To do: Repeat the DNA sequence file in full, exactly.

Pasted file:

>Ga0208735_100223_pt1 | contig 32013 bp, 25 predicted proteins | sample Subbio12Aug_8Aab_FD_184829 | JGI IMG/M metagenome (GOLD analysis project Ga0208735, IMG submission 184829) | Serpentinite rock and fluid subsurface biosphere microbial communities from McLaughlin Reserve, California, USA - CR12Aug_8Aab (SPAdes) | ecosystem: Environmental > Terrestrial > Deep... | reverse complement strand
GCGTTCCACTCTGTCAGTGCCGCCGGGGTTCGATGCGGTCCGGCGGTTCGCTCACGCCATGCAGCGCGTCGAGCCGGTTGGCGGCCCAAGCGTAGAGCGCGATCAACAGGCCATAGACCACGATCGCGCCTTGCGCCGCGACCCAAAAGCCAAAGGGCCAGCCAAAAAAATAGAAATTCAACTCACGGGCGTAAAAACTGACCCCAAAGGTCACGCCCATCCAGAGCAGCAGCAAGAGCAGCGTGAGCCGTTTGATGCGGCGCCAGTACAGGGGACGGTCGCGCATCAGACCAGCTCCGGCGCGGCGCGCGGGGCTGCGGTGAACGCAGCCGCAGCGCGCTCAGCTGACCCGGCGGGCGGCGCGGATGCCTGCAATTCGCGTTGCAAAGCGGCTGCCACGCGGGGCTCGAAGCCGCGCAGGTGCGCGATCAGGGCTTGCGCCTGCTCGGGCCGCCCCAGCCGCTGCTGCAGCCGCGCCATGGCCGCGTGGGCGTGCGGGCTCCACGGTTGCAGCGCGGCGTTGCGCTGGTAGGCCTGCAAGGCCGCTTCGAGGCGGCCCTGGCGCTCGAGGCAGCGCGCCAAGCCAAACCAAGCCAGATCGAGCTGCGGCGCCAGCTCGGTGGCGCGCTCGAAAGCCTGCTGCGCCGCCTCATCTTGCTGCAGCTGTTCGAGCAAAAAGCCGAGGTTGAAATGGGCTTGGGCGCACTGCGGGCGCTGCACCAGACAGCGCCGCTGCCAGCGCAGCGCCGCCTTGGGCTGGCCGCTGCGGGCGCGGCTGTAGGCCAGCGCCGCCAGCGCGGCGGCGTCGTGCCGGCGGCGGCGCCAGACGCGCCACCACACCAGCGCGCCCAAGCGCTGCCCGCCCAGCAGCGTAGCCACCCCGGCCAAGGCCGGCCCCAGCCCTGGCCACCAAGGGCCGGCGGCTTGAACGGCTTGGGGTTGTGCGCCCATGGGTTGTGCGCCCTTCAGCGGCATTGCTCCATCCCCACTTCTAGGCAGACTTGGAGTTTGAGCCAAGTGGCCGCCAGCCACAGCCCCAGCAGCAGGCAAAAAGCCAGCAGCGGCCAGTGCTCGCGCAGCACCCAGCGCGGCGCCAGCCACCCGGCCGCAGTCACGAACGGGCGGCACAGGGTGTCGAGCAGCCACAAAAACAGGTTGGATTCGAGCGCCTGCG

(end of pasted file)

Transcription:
>Ga0208735_100223_pt1 | contig 32013 bp, 25 predicted proteins | sample Subbio12Aug_8Aab_FD_184829 | JGI IMG/M metagenome (GOLD analysis project Ga0208735, IMG submission 184829) | Serpentinite rock and fluid subsurface biosphere microbial communities from McLaughlin Reserve, California, USA - CR12Aug_8Aab (SPAdes) | ecosystem: Environmental > Terrestrial > Deep... | reverse complement strand
GCGTTCCACTCTGTCAGTGCCGCCGGGGTTCGATGCGGTCCGGCGGTTCGCTCACGCCATGCAGCGCGTCGAGCCGGTTGGCGGCCCAAGCGTAGAGCGCGATCAACAGGCCATAGACCACGATCGCGCCTTGCGCCGCGACCCAAAAGCCAAAGGGCCAGCCAAAAAAATAGAAATTCAACTCACGGGCGTAAAAACTGACCCCAAAGGTCACGCCCATCCAGAGCAGCAGCAAGAGCAGCGTGAGCCGTTTGATGCGGCGCCAGTACAGGGGACGGTCGCGCATCAGACCAGCTCCGGCGCGGCGCGCGGGGCTGCGGTGAACGCAGCCGCAGCGCGCTCAGCTGACCCGGCGGGCGGCGCGGATGCCTGCAATTCGCGTTGCAAAGCGGCTGCCACGCGGGGCTCGAAGCCGCGCAGGTGCGCGATCAGGGCTTGCGCCTGCTCGGGCCGCCCCAGCCGCTGCTGCAGCCGCGCCATGGCCGCGTGGGCGTGCGGGCTCCACGGTTGCAGCGCGGCGTTGCGCTGGTAGGCCTGCAAGGCCGCTTCGAGGCGGCCCTGGCGCTCGAGGCAGCGCGCCAAGCCAAACCAAGCCAGATCGAGCTGCGGCGCCAGCTCGGTGGCGCGCTCGAAAGCCTGCTGCGCCGCCTCATCTTGCTGCAGCTGTTCGAGCAAAAAGCCGAGGTTGAAATGGGCTTGGGCGCACTGCGGGCGCTGCACCAGACAGCGCCGCTGCCAGCGCAGCGCCGCCTTGGGCTGGCCGCTGCGGGCGCGGCTGTAGGCCAGCGCCGCCAGCGCGGCGGCGTCGTGCCGGCGGCGGCGCCAGACGCGCCACCACACCAGCGCGCCCAAGCGCTGCCCGCCCAGCAGCGTAGCCACCCCGGCCAAGGCCGGCCCCAGCCCTGGCCACCAAGGGCCGGCGGCTTGAACGGCTTGGGGTTGTGCGCCCATGGGTTGTGCGCCCTTCAGCGGCATTGCTCCATCCCCACTTCTAGGCAGACTTGGAGTTTGAGCCAAGTGGCCGCCAGCCACAGCCCCAGCAGCAGGCAAAAAGCCAGCAGCGGCCAGTGCTCGCGCAGCACCCAGCGCGGCGCCAGCCACCCGGCCGCAGTCACGAACGGGCGGCACAGGGTGTCGAGCAGCCACAAAAACAGGTTGGATTCGAGCGCCTGCG